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Life and Services for St. John of Tsarskoye Selo and Chicago
Missionary to America
Builder of Holy Trinity Cathedral
First clergyman martyred in the Russian Revolution
Feast: October 31

Troparion and Kontakion texts (Moscow Patriarchate, 1994)
Full service texts (Daniel Manzuk, 2004)
Molieben and Akathist texts (Daniel Manzuk, 2006)
Full service texts (Daniel Manzuk, revised 2010)
Vespers and Liturgy texts, traditional English (Hierodeacon Herman, 2014)
General Service to a 20th Century Russian Hieromartyr, Slavonic (Moscow Patriarchate, 2003)
Magnification music - (L’vov-Bakhmetev)
Magnification music, traditional English - (L’vov-Bakhmetev)
Magnification music - (Znamenny, Ledkovsky)
Magnification music, traditional English - (Znamenny, Ledkovsky)
Additional resources at OCA.Org – music, photos from canonization, text of canonization

St. John Kochurov

Missionary to America and First Hieromartyr under the Bolshevik Yoke

A photograph of St. John KochurovEarly Years

Saint John was born to a priest’s family on July 13, 1871.

He enrolled in the Ryazan Seminary where he showed great promise, excelling in his studies.  He furthered his education by enrolling in the prestigious St. Petersburg Theological Academy, completing his formal education and graduating in 1895.

Very shortly after graduating from the Academy, St. John married.  Later that summer, on August 27, 1895, at the St. Alexander Nevsky Lavra in St. Petersburg, he was ordained to the holy priesthood by Bishop NICHOLAS (Ziorov) of the Aleutians and Alaska.

Coming to Chicago

Saint John eagerly expressed a desire to be a missionary priest in far-off America and shortly thereafter he was granted a transfer to the United States and assigned to be the first permanent priest to serve St. Vladimir’s Church — eventually to become Holy Trinity Cathedral.  (The community had been served periodically by St. Alexis Toth of Minneapolis.)

Saint Vladimir’s Church community did not have its own church building yet.  At the direction of St. Tikhon, St. John contracted architect Louis Sullivan to design a temple for the community to use and construction began in April 1902.  He sought and received donations from Tsar Nicholas II and wealthy Chicagoans including Harold McCormick and Charles R. Crane, the American Minster to China.  For the laying of the cornerstone, a choir from St. Mary’s in Minneapolis under the direction of Professor Zaichenko came for the august occasion and he personally oversaw the construction.  In 1903, St. Tikhon consecrated the newly completed building.

Working beyond Chicago

Saint John, along with St. Alexis of Minneapolis were two of the more influential priests in the united brotherhood Russian American Orthodox Mutual Aid Society (later, Russian Orthodox Church Mutual Aid Society/ROCMAS).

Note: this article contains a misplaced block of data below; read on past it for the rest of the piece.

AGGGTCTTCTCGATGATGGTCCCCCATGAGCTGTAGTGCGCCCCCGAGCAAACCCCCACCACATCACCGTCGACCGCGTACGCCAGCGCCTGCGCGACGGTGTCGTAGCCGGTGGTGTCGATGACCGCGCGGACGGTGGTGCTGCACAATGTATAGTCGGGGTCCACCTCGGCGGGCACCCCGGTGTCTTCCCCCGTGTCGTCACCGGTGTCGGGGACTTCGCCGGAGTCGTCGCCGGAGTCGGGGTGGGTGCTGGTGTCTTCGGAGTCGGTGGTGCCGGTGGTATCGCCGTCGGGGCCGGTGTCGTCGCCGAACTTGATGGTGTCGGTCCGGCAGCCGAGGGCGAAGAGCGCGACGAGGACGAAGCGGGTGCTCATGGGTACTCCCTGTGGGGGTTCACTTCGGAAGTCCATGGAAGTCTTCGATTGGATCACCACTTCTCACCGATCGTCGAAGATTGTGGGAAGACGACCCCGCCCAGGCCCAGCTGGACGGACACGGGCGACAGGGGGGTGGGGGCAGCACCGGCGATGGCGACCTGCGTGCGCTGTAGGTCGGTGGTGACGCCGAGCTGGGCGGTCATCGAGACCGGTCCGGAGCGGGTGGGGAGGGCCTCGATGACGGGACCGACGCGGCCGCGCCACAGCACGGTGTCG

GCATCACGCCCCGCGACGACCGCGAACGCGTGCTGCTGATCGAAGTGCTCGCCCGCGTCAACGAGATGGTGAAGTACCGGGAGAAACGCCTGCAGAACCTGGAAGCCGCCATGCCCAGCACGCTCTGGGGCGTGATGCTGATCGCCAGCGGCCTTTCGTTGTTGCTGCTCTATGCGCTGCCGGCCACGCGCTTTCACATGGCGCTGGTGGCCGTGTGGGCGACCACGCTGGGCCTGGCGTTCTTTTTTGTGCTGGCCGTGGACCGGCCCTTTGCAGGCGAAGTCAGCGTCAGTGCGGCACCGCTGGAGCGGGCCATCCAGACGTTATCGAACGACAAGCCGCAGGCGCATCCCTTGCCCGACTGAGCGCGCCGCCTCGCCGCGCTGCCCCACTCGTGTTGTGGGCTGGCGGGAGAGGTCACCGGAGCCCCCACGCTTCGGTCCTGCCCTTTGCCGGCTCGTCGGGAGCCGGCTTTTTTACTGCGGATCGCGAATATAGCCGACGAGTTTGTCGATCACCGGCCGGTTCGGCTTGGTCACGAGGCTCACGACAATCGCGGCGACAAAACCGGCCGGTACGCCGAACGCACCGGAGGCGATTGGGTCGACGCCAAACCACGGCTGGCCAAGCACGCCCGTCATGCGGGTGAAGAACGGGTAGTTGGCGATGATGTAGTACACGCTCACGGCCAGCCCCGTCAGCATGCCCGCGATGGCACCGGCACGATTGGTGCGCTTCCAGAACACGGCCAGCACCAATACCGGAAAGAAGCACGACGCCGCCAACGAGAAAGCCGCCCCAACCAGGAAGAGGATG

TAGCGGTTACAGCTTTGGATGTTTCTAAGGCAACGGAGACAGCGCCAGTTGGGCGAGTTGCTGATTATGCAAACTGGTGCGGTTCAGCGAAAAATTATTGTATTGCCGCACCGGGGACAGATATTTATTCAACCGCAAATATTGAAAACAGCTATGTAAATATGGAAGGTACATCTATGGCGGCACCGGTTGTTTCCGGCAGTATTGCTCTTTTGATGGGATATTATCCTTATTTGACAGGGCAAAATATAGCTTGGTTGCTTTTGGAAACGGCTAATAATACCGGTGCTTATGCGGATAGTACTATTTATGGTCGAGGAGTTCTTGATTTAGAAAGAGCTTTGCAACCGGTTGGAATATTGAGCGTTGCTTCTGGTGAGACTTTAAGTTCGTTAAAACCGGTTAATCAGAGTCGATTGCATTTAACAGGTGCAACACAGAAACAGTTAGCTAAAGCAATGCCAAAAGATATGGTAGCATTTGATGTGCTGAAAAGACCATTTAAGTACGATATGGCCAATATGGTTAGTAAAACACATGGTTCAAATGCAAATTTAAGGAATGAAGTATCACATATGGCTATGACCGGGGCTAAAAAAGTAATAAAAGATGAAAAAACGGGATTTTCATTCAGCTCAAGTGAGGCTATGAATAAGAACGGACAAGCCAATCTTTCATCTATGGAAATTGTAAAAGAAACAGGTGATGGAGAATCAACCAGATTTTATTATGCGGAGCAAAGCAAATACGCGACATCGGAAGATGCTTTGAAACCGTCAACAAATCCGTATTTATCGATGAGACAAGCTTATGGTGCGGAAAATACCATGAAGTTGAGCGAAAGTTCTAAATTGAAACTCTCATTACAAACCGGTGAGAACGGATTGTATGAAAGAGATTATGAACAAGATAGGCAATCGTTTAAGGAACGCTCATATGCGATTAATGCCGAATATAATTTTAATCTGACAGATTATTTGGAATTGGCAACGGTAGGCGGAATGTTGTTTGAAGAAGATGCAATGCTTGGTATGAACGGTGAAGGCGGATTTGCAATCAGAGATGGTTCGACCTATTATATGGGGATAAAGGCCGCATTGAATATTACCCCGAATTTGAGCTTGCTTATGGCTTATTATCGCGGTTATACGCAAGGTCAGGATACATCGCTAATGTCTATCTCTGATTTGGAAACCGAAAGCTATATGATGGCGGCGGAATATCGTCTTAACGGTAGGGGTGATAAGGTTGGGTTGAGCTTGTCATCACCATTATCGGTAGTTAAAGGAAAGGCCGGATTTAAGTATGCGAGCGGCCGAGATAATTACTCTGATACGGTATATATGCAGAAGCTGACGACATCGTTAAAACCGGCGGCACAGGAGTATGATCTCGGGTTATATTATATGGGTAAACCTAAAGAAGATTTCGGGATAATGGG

While serving St. Vladimir’s, our holy father John also devoted great efforts toward the establishment of other churches.  He performed the first services for the Orthodox community on Chicago’s south-west side which eventually would become Archangel Michael Orthodox Church.  Beyond the immediate vicinity of Chicago, St. John was also instrumental in forming numerous other parishes including Nativity of the Virgin Mary in Madison, IL (1900), Three Saints in Streator, IL, St. Nicholas in Joliet, IL (1907), in addition to Buffalo, NY and Heartshorn, OK.

Administrative Work

He also worked in the field of translating religious texts into English, providing for the future of a Church that would not be populated predominantly by immigrants but English speaking native-born Orthodox.

His administrative abilities, put to use by founding parishes and serving as Dean of the central states, were also helpful in helping to organizing the historic first All-American Sobor, convened by St. Tikhon at Mayfield, PA in 1907.

Return to Russia

In 1907, he returned to Russia and due to his skills in education he was assigned to teach catechism in the schools of Narva, Estonia, where, as in America, the Orthodox were a minority.

In 1916, he was assigned to St. Catherine’s Cathedral in Tsarskoye Selo (near Petrograd), where his skillful and moving sermons attracted many people.


On October 30, 1917, as the town was under attack by the Bolshevik forces during the turmoil of the Russian Revolution, people thronged to the churches seeking consolation.  The clergy conducted a prayer service and procession throughout the town to pray for peace.

The following day, the town was seized by the Bolsheviks and St. John was arrested, taken to the outskirts of town and shot to death.  He thus became the first clergy martyr of the Russian Revolution in 1917.

Several days following his death, St. John was buried in the crypt of St. Catherine’s Cathedral, which was later demolished some years later.


On December 4, 1994, St. John was canonized by the Council of Bishops of the Russian Orthodox Church.  In Russia, he is venerated as the first of the new martyrs of the 20th century, while in America, he is additionally remembered as a missionary and inspired preacher.

A full account of St. John’s life, translated from the Russian by Anatoly Antonov, can be found on OCA.Org.


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